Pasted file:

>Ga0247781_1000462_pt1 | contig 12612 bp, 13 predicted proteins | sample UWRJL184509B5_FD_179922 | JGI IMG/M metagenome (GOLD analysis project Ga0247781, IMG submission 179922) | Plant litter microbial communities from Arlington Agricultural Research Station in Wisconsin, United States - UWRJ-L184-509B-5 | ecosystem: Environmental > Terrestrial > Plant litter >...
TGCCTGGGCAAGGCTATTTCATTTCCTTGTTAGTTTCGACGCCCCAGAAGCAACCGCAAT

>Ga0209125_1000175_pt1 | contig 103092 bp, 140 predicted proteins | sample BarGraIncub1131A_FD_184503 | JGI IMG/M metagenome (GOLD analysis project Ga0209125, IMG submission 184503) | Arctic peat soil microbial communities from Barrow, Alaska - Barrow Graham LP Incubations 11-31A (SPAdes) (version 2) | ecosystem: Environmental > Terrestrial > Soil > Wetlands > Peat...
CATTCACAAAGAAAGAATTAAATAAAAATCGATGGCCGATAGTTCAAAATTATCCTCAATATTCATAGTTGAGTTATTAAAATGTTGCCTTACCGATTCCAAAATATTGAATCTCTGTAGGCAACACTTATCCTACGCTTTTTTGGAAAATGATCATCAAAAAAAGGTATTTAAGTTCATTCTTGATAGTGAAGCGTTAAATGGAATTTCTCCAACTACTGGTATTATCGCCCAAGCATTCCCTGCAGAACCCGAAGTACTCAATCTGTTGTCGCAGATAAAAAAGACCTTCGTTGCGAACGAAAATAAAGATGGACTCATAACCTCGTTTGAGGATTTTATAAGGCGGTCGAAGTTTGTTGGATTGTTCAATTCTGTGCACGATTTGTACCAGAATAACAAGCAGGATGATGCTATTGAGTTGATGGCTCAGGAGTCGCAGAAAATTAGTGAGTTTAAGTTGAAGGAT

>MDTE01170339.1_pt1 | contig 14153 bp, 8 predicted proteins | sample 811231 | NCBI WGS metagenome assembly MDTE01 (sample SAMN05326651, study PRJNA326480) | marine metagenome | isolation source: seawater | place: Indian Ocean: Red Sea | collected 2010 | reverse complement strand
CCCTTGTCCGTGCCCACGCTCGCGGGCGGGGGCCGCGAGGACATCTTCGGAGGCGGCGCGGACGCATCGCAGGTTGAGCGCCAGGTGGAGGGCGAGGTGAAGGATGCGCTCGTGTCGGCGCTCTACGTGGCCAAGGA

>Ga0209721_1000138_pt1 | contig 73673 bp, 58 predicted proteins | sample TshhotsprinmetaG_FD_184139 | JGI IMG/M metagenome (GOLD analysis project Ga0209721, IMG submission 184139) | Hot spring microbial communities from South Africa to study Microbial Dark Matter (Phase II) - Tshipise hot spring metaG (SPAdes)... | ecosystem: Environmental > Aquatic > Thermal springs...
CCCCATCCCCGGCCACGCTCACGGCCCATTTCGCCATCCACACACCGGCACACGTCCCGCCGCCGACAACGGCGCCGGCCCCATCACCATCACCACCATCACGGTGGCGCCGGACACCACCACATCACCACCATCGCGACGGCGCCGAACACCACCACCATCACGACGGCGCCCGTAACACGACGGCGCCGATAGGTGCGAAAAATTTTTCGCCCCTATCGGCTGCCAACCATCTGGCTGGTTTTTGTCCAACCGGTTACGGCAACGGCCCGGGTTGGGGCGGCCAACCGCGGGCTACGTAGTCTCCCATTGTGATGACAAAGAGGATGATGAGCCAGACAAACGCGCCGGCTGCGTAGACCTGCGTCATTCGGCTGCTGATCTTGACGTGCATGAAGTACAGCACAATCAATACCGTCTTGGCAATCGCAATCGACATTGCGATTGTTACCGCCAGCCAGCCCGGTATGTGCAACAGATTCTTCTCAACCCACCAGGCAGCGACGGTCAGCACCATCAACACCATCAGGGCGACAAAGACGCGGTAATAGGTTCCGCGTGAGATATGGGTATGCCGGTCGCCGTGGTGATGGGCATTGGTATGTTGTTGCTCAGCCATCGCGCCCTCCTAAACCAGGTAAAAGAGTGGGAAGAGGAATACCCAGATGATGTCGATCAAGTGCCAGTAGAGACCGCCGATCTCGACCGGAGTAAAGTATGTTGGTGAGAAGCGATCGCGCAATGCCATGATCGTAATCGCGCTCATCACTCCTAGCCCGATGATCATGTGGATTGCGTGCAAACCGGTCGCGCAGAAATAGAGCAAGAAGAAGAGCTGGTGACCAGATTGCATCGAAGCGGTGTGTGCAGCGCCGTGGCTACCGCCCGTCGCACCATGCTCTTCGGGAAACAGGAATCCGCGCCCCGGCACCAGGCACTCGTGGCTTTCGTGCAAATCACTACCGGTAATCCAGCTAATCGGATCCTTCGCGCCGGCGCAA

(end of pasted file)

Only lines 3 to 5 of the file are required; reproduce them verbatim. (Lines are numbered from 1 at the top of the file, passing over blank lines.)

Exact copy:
>Ga0209125_1000175_pt1 | contig 103092 bp, 140 predicted proteins | sample BarGraIncub1131A_FD_184503 | JGI IMG/M metagenome (GOLD analysis project Ga0209125, IMG submission 184503) | Arctic peat soil microbial communities from Barrow, Alaska - Barrow Graham LP Incubations 11-31A (SPAdes) (version 2) | ecosystem: Environmental > Terrestrial > Soil > Wetlands > Peat...
CATTCACAAAGAAAGAATTAAATAAAAATCGATGGCCGATAGTTCAAAATTATCCTCAATATTCATAGTTGAGTTATTAAAATGTTGCCTTACCGATTCCAAAATATTGAATCTCTGTAGGCAACACTTATCCTACGCTTTTTTGGAAAATGATCATCAAAAAAAGGTATTTAAGTTCATTCTTGATAGTGAAGCGTTAAATGGAATTTCTCCAACTACTGGTATTATCGCCCAAGCATTCCCTGCAGAACCCGAAGTACTCAATCTGTTGTCGCAGATAAAAAAGACCTTCGTTGCGAACGAAAATAAAGATGGACTCATAACCTCGTTTGAGGATTTTATAAGGCGGTCGAAGTTTGTTGGATTGTTCAATTCTGTGCACGATTTGTACCAGAATAACAAGCAGGATGATGCTATTGAGTTGATGGCTCAGGAGTCGCAGAAAATTAGTGAGTTTAAGTTGAAGGAT

>MDTE01170339.1_pt1 | contig 14153 bp, 8 predicted proteins | sample 811231 | NCBI WGS metagenome assembly MDTE01 (sample SAMN05326651, study PRJNA326480) | marine metagenome | isolation source: seawater | place: Indian Ocean: Red Sea | collected 2010 | reverse complement strand